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Open AccessArticle

Community-Based Management of Child Malnutrition in Zambia: HIV/AIDS Infection and Other Risk Factors on Child Survival

1
Department of Biomedicine and Prevention University of Rome Tor Vergata, via Montpellier, Rome 00133, Italy
2
Rainbow Project Association Pope John 23rd, 5656 Chinika Road, Ndola 10101, Zambia
3
Ndola District Health Office, 1307 Naidu Close, Ndola 10101, Zambia
4
Department of Pediatrics, David Geffen UCLA School of Medicine, Los Angeles, CA 90095, USA
*
Author to whom correspondence should be addressed.
Academic Editor: Paul B. Tchounwou
Int. J. Environ. Res. Public Health 2016, 13(7), 666; https://doi.org/10.3390/ijerph13070666
Received: 22 April 2016 / Revised: 20 June 2016 / Accepted: 27 June 2016 / Published: 1 July 2016
(This article belongs to the Special Issue Pediatric Infectious Diseases)
(1) Background: Supplementary feeding programs (SFPs) are effective in the community-based treatment of moderate acute malnutrition (MAM) and prevention of severe acute malnutrition (SAM); (2) Methods: A retrospective study was conducted on a sample of 1266 Zambian malnourished children assisted from 2012 to 2014 in the Rainbow Project SFPs. Nutritional status was evaluated according to WHO/Unicef methodology. We performed univariate and multivariate Cox proportional risk regression to identify the main predictors of mortality. In addition, a time-to event analysis was performed to identify predictors of failure and time to cure events; (3) Results: The analysis included 858 malnourished children (19 months ± 9.4; 49.9% males). Program outcomes met international standards with a better performance for MAM compared to SAM. Cox regression identified SAM (3.8; 2.1–6.8), HIV infection (3.1; 1.7–5.5), and WAZ <−3 (3.1; 1.6–5.7) as predictors of death. Time to event showed 80% of children recovered by SAM/MAM at 24 weeks. (4) Conclusions: Preventing deterioration of malnutrition, coupled to early detection of HIV/AIDS with adequate antiretroviral treatment, and extending the duration of feeding supplementation, could be crucial elements for ensuring full recovery and improve child survival in malnourished Zambian children. View Full-Text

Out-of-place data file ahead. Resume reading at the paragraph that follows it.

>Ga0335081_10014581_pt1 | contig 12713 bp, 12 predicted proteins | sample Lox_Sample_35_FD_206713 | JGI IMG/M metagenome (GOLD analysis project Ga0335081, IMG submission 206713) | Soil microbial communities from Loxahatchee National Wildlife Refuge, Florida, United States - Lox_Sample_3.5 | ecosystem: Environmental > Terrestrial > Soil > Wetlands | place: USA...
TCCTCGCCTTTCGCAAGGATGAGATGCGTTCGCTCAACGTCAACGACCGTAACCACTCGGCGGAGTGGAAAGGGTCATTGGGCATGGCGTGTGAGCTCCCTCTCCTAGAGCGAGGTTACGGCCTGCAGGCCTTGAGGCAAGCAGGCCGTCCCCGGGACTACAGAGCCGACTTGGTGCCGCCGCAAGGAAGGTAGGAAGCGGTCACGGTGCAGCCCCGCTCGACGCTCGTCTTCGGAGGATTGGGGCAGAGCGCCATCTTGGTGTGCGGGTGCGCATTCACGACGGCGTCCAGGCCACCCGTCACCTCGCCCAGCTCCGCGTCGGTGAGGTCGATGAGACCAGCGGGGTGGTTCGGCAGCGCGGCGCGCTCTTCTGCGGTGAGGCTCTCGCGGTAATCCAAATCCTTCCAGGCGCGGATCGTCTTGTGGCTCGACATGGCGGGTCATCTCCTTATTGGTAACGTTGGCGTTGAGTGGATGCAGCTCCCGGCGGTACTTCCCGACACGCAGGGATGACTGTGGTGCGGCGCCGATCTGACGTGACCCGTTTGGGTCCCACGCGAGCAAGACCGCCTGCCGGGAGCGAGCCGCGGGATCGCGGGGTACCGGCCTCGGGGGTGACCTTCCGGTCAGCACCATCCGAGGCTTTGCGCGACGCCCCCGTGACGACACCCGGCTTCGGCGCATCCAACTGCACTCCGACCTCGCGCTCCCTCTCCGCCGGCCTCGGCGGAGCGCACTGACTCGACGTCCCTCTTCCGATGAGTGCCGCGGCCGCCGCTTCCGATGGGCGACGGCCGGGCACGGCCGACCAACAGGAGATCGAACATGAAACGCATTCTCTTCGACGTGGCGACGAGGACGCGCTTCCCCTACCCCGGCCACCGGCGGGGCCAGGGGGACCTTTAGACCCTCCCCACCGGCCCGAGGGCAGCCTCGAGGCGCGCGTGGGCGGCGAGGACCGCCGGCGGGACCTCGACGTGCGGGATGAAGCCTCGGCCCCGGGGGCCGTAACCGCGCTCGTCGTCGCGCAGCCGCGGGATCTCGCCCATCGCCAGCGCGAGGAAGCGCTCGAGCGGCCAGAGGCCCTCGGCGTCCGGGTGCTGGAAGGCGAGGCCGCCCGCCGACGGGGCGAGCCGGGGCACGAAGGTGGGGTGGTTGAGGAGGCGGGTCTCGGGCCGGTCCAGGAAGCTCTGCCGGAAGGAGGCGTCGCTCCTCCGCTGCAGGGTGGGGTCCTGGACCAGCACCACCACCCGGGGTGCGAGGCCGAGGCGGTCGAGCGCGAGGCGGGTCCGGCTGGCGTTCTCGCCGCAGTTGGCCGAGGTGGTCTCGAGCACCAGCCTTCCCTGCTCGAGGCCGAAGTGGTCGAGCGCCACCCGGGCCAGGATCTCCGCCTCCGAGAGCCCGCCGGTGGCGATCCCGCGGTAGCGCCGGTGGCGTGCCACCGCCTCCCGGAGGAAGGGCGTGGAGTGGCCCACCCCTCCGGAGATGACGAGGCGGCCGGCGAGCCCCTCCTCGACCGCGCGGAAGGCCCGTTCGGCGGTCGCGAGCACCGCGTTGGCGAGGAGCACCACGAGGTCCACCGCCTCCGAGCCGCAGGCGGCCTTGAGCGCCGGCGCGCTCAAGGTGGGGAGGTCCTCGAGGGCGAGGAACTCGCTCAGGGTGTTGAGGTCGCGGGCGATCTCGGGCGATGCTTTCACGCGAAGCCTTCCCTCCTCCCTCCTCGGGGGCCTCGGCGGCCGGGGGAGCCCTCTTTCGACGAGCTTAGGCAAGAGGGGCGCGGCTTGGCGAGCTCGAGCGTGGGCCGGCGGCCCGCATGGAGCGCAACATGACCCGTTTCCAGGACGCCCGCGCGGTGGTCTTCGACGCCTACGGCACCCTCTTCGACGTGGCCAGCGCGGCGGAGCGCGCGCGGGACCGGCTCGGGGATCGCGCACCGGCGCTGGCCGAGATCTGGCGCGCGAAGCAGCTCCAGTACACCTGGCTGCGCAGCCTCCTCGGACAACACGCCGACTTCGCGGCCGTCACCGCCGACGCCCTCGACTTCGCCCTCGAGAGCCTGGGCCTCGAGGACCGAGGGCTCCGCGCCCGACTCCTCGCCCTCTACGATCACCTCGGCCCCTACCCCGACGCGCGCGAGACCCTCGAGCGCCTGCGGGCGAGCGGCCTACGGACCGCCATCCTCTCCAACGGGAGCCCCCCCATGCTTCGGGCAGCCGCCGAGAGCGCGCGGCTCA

Keywords: child malnutrition; community-based management of malnutrition; HIV; child survival; supplementary feeding programs; Zambia child malnutrition; community-based management of malnutrition; HIV; child survival; supplementary feeding programs; Zambia
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MDPI and ACS Style

Moramarco, S.; Amerio, G.; Ciarlantini, C.; Chipoma, J.K.; Simpungwe, M.K.; Nielsen-Saines, K.; Palombi, L.; Buonomo, E. Community-Based Management of Child Malnutrition in Zambia: HIV/AIDS Infection and Other Risk Factors on Child Survival. Int. J. Environ. Res. Public Health 2016, 13, 666. https://doi.org/10.3390/ijerph13070666

AMA Style

Moramarco S, Amerio G, Ciarlantini C, Chipoma JK, Simpungwe MK, Nielsen-Saines K, Palombi L, Buonomo E. Community-Based Management of Child Malnutrition in Zambia: HIV/AIDS Infection and Other Risk Factors on Child Survival. International Journal of Environmental Research and Public Health. 2016; 13(7):666. https://doi.org/10.3390/ijerph13070666

Chicago/Turabian Style

Moramarco, Stefania; Amerio, Giulia; Ciarlantini, Clarice; Chipoma, Jean K.; Simpungwe, Matilda K.; Nielsen-Saines, Karin; Palombi, Leonardo; Buonomo, Ersilia. 2016. "Community-Based Management of Child Malnutrition in Zambia: HIV/AIDS Infection and Other Risk Factors on Child Survival" Int. J. Environ. Res. Public Health 13, no. 7: 666. https://doi.org/10.3390/ijerph13070666

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